Blocked Cat

Blocked Cat


What is a blocked cat?

The term “blocked cat” refers to a condition in which the cat’s urethra (the tube which carries urine from the bladder to the outside) becomes blocked so that the cat cannot pass urine. The condition is more common in male cats than females.

This is a life threatening condition and urgent veterinary assistance should be sought

 

 

What are the signs of urethral blockage?

Typical signs noticed by owners are very similar to other urinary tract conditions (see “cystitis and lower urinary tract disease”)

These signs include:

  • Increased frequency and urgency of urination attempts.
  • Licking at ‘back end’
  • Yowling, especially when trying to pass urine
  • Difficulty in urinating (straining persistently without producing any urine), this can look like constipation.

 

As the cat cannot expel urine the bladder fills up and becomes hard and painful, blocked cats are often crying in pain. The bladder can become so full that the pressure flows back to the kidneys and prevents the kidneys from functioning correctly. This leads to massive electrolyte imbalances which cause:

  • Bradycardia (very slow heart beat)
  • Depression
  • Vomiting
  • Not eating
  • Weakness/collapse
  • Muscle stiffness
  • Hypothermia
  • Hyperpnoea (breathing fast)
  • Coma and death

What causes urethral blockage?

The urethra can become blocked by substances which accumulate in the bladder. The most common components of these ‘urethral plugs’ are one, or a combination of the following:

  • Bladder stones (uroliths): These are made up of many tiny ‘crystals’, there are 2 main types of bladder crystal, ‘struvite’ and ‘calcium oxylate’. Struvite can be dissolved using special diets whereas Oxylate won’t dissolve and, if it forms into stones, needs to be surgically removed.
  • Protein: this is thought to build up in the bladder as a result of inflammation
  • Cells: White blood cells and cells from the bladder wall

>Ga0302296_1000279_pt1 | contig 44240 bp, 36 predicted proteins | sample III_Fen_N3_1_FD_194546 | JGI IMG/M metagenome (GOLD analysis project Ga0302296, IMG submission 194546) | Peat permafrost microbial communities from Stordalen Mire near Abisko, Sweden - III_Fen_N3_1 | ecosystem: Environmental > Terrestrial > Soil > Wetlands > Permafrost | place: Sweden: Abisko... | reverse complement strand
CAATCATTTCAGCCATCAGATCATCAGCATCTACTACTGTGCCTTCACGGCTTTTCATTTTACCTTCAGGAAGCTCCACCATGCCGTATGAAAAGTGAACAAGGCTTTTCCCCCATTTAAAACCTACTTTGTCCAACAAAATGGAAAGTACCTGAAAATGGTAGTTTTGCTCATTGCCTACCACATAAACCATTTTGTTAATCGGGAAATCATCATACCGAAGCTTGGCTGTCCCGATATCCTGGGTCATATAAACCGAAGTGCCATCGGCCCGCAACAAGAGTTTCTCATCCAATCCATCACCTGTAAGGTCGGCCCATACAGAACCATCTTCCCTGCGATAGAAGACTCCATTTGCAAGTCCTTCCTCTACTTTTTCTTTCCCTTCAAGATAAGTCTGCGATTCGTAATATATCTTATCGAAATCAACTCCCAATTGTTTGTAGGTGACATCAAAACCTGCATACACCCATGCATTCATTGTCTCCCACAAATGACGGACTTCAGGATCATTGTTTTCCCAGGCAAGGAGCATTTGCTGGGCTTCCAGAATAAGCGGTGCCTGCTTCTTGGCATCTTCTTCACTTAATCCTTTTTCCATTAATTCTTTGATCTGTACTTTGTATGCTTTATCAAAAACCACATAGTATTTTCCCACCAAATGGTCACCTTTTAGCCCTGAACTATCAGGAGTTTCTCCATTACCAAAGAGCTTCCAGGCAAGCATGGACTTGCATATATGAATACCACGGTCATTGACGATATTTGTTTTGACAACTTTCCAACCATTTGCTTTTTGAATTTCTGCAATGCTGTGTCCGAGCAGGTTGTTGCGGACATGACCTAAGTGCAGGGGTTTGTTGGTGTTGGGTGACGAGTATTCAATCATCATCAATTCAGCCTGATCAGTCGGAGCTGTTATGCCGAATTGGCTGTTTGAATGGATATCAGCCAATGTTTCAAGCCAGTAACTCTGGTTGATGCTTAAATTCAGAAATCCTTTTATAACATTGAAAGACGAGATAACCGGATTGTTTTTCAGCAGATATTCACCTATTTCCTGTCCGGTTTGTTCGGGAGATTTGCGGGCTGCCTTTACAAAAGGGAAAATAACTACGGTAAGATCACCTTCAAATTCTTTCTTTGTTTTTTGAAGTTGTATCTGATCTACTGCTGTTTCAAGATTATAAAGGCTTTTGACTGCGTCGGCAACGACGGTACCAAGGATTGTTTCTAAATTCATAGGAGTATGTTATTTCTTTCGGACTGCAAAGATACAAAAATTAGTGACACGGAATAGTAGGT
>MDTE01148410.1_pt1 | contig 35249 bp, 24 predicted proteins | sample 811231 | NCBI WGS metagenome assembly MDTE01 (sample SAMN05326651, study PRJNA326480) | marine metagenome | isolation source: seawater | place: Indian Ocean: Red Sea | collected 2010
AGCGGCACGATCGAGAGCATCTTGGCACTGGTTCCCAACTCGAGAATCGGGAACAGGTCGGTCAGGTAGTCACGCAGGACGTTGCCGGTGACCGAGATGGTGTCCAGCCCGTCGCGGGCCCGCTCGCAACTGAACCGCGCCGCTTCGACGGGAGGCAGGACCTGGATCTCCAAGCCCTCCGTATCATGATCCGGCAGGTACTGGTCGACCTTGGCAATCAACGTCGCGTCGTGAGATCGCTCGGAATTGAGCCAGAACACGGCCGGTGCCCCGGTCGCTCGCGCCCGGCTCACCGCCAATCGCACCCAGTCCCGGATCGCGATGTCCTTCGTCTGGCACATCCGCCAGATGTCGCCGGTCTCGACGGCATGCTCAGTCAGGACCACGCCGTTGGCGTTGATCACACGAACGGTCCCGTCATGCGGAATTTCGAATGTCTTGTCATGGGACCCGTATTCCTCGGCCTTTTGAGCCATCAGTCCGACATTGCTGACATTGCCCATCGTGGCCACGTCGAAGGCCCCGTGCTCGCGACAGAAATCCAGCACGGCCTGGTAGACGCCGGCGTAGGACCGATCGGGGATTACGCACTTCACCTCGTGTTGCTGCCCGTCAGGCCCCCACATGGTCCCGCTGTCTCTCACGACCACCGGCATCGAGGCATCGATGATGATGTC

Neoplasia (tumour) can also cause urethral obstruction; a tumour growing either inside the bladder, blocking the urethral opening, or outside the bladder, squashing the urethra, can block the passage of urine.

Some cats can be ‘blocked’ as a result of very painful cystitis, their urethra goes into spasm and constricts so tightly that urine cannot be expelled

How is this condition diagnosed?

Often the history from the owners is enough to cause the vet to suspect either lower urinary tract inflammation, or urethral blockage.

Abdominal palpation (feeling the belly) is usually diagnostic as the vet will be able to feel a large, hard and painful bladder. The tip of the penis may be dark red-purple in colour and may be swollen.

What is the treatment?

Treatment involves a sedative or a general anaesthetic; the vet will insert a urinary catheter into the urethra so that the urine can be drained from the bladder. This can sometimes be tricky if the blockage is difficult to clear and is quite a delicate procedure. Usually the vet will then flush the bladder out by syringing fluid through the catheter and letting it drain out. This acts to remove or dilute any debris or crystals still present in the bladder.

The urinary catheter stays in for a couple of days and the cat remains on a drip so that the urethra can repair and the bladder continues to be flushed.

The catheter is then removed and the cat will then usually stay in the hospital until it urinates by itself.

If the cat is very sick when it comes into the hospital, and a blood test confirms major electrolyte imbalances, it may not be well enough to undergo sedation or general anaesthetic. In this case the vet will need to give medication to try to stabilise the cat before going on to unblock the bladder.

Some vets will drain the bladder by inserting a needle through the cat’s side into the bladder and drawing out the urine with a syringe (cystocentesis).

How can it be prevented?

It’s impossible to completely prevent this condition from occurring, there are numerous supplements and diets designed to help reduce the incidence of urinary tract problems in cats, but encouraging high fluid intake is equally if not more important. Feeding a wet diet, adding water to food, adding flavourings to water and providing items like a water fountain are some ideas on how to increase your cat’s fluid intake.

Ensuring your cat is a good weight (not obese) and is active can also help maintain good urinary tract health.

 


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